From sea to slimy sea

Elizabeth Brubaker
Vancouver Sun
November 7, 2002

For three days in September, a mechanical failure at Winnipeg’s largest sewage treatment plant sent the waste from 370,000 people spewing, untreated, into the Red River. The putrid mixture of human, household, and industrial wastewater poured into the river at the rate of 230,000 cubic metres a day, poisoning the water, threatening fish, creating a stench, and alarming downstream residents who feared that the contamination could seep into their wells.

Dan Wasylkiw, who lives near one of the spewing outlets, told the Winnipeg Free Press, “This ain’t the kind of thing you expect to happen in this country.”

Au contraire, Mr. Wasylkiw: This is precisely the kind of thing you expect to happen in this country. Canada is notorious for its sewage pollution. From sea to slimy sea, we routinely dump our raw sewage into harbours, lakes, and rivers. The result, as described in the Boston Globe, is “pollution on a scale unseen outside the Third World.” St. John’s is one of our most infamous polluters. In June, the federal Fisheries Department banned all fishing in St. John’s harbour. The harbour’s fish have become so contaminated by sewage that people could get sick not just from eating them but from merely touching them. Mayor Andy Wells has called the pollution “a shame and a disgrace.” But he put off clean-up until others agreed to foot the lion’s share of the bill. “I didn’t think that I would see the harbour cleaned up in the next 10 years,” he admitted last month, after extracting $60 million from other levels of government.

St. John’s is by no means the only Canadian city that is too tight-fisted to treat its sewage. Halifax spews more than 150 million litres of the stuff into its harbour every day. Victoria merely screens out solids before flushing its sewage into the ocean. Councillor Helen Hughes says that the city has no plans to change its practices, defending the discharge mix of bacteria, viruses, parasites, heavy metals, pesticides, industrial chemicals, and other toxins on the grounds that “99 percent is water.”

Sewage pollution is against the law. The federal Fisheries Act prohibits “the deposit of a deleterious substance of any type in water frequented by fish.” Discharging sewage into waters in which fish live clearly violates the Act. But our governments refuse to enforce this or other laws governing sewage pollution. The B.C. government has given Greater Vancouver 18 years to clean up the flow from the Iona treatment plant, 28 years to clean up the Lions Gate plant’s discharges, and 50 years to stop combined sewer overflows.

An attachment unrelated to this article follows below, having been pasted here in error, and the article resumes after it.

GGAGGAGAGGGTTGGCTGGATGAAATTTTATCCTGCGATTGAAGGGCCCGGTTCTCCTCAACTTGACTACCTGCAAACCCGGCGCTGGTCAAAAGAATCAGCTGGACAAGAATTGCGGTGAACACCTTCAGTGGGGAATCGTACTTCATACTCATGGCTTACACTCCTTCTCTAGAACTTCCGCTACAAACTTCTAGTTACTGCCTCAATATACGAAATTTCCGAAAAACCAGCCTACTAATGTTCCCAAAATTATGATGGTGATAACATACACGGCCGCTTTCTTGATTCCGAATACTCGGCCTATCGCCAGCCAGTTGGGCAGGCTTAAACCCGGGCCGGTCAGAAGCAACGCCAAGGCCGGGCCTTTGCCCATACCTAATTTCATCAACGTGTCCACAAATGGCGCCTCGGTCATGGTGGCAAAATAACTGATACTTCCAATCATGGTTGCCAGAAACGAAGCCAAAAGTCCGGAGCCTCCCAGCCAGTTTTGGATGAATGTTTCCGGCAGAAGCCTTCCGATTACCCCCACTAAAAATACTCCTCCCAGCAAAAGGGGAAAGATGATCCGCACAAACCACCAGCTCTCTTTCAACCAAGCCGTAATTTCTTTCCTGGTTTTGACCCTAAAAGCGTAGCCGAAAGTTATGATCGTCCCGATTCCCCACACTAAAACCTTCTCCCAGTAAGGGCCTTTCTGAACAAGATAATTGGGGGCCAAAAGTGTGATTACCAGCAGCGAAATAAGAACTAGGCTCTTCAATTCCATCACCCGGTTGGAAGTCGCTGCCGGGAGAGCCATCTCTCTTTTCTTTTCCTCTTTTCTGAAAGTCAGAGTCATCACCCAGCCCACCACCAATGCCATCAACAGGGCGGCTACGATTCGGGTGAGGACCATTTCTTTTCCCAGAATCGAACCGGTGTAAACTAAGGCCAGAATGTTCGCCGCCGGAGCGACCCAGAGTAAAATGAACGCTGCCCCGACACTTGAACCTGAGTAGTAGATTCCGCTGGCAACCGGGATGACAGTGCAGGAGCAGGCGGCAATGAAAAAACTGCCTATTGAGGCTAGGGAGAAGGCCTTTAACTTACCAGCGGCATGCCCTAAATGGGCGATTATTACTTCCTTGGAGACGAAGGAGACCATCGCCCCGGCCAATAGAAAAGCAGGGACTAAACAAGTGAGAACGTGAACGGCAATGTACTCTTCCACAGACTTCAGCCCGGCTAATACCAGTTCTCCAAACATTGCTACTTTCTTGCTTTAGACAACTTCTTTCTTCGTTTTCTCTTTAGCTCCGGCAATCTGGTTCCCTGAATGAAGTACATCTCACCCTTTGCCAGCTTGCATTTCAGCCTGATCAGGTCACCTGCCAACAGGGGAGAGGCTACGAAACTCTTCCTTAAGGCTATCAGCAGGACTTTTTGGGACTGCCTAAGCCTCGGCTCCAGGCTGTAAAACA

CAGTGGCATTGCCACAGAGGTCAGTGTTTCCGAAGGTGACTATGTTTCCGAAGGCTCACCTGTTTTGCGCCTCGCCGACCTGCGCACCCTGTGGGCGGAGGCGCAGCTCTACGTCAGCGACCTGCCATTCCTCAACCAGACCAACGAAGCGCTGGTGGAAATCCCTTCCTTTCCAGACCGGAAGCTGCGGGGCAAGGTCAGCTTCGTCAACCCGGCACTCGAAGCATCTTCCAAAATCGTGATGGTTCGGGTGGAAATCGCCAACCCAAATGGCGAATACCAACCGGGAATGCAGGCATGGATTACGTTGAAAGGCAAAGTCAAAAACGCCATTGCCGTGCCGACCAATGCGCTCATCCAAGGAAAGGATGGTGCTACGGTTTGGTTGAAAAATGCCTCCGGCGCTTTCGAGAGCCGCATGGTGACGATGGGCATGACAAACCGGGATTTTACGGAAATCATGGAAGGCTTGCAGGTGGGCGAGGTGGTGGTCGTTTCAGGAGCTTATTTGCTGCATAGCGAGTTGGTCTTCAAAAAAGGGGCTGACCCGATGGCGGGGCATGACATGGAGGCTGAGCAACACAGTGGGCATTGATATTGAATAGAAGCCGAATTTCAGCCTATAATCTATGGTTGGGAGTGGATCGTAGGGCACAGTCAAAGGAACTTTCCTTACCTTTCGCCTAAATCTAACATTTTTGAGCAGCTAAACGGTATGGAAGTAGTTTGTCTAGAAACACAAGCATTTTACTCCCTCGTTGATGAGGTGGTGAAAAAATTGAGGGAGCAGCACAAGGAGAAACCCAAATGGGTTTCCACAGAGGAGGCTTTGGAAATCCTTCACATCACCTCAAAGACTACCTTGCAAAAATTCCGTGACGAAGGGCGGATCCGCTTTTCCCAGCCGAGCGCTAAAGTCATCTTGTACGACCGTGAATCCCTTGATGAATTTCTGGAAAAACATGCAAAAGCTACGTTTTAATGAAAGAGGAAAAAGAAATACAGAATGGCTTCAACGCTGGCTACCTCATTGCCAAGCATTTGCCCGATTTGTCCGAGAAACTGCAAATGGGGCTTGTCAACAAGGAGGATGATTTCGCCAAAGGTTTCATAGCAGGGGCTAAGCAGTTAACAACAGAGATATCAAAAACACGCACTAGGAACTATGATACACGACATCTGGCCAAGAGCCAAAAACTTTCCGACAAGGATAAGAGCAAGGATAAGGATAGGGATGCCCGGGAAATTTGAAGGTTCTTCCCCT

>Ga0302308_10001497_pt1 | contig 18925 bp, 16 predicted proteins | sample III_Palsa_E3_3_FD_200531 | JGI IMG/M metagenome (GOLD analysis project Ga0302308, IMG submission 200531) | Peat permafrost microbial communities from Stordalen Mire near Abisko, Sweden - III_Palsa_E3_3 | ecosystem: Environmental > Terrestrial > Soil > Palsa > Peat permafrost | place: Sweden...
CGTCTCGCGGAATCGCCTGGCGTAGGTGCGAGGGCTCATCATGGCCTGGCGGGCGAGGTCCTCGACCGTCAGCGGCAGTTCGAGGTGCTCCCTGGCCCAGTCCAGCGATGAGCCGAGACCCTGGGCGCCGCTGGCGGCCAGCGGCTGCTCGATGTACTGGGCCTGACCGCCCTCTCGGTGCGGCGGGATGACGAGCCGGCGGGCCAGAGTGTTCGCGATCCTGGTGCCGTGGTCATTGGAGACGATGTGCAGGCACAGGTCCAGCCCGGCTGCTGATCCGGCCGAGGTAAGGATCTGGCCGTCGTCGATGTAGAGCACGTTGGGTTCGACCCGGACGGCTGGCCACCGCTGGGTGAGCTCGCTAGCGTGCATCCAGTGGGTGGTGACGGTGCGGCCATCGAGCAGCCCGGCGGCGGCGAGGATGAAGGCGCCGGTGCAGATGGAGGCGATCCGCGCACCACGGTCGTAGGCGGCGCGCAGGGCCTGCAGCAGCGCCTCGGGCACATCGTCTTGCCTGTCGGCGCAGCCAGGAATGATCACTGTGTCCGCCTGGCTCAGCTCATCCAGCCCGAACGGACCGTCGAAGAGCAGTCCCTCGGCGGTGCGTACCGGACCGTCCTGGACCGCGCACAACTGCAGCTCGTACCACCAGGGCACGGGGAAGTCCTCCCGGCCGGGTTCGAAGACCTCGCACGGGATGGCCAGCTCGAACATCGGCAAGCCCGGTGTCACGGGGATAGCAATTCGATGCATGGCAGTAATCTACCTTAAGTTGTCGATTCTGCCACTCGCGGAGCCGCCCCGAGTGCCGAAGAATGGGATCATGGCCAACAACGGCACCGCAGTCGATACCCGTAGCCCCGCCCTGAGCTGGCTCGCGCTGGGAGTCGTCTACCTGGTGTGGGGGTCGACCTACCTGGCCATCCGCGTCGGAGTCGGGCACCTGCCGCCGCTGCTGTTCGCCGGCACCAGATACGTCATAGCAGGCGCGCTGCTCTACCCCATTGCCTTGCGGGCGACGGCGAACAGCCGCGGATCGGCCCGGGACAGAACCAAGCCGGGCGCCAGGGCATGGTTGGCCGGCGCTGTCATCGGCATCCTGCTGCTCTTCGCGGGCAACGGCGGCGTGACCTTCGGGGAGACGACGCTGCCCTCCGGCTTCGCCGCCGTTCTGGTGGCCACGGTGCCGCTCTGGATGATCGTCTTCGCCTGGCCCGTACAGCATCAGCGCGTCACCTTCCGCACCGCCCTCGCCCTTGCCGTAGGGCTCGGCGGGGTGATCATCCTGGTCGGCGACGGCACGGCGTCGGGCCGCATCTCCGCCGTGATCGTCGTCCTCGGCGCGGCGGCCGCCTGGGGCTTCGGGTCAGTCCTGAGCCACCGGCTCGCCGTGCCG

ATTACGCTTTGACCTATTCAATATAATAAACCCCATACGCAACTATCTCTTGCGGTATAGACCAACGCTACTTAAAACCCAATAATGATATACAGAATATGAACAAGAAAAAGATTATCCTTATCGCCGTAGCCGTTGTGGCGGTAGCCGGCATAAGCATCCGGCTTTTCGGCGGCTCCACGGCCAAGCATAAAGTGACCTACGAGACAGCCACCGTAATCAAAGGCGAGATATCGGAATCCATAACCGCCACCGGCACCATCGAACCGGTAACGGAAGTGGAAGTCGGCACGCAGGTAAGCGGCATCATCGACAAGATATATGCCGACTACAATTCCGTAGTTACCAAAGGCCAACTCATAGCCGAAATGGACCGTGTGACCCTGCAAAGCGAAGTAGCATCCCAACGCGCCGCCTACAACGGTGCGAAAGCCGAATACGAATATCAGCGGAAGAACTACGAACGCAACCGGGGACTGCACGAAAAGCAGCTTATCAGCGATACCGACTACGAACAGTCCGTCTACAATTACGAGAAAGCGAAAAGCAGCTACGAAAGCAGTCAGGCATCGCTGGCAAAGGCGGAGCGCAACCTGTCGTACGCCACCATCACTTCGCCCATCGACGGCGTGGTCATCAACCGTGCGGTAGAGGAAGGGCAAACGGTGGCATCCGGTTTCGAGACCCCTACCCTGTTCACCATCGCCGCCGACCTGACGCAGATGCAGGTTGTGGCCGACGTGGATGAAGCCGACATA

What’s holding everyone up? The biggest impediment is the enormous cost of cleaning up after ourselves. The Canadian Water and Wastewater Association estimates that we will need to spend $61 billion in the next decade to bring our sewers and sewage plants up to snuff.

Municipalities, loath to ask residents to pay to treat their own waste, look to upper levels of government for infrastructure funds and other subsidies. This reliance puts provincial and federal regulators in conflicts of interest that help explain their reluctance to enforce clean-water laws: They understand that if they get tough, they will have to foot the bills for the required improvements. Meanwhile, the expectation that, sooner or later, subsidies will come through gives municipalities a convenient excuse to go on polluting.

Municipalities’ abject dependence on provincial and federal governments condemns us to filthy waters. Not until we accept that none of us has the right to pollute, not until we embrace the principle of “polluter pay,” a cornerstone of environmental thought, will we have sufficient funding to sustain fully functioning systems.

But even if consumers pay through higher bills, who will provide the up-front capital? Private firms insist that they can meet municipalities’ capital needs. Their claims are boosted by evidence of massive investment in other jurisdictions – especially by private water and wastewater utilities in England and Wales. Here in Canada, the private alternative is beginning to take hold. Thanks to private-sector investment, Moncton finally has a water filtration plant. Municipal polluters should seek the same solution.

Private firms, spurred on by a competitive marketplace, can do more with less. Through innovation and efficiency, they stretch capital and operating funds, typically bringing savings of 10 per cent to 45 per cent – lowering consumer costs or enabling governments to direct their limited funds to other needs. Even modest efficiencies can make an enormous difference: A 10-per-cent reduction in the capital expenditures envisioned by the Canadian Water and Wastewater Association would free up $6 billion.

Private financing will also allow federal and provincial regulators to enforce tough laws without concern for their treasuries’ bottom lines. Combined, these factors make private financing not so much the last choice as the best choice.

Elizabeth Brubaker is executive director of Environment Probe, a Toronto-based think-tank. Her book, Liquid Assets: Privatizing and Regulating Canada’s Water Utilities, was released this week by the University of Toronto’s Centre for Public Management.

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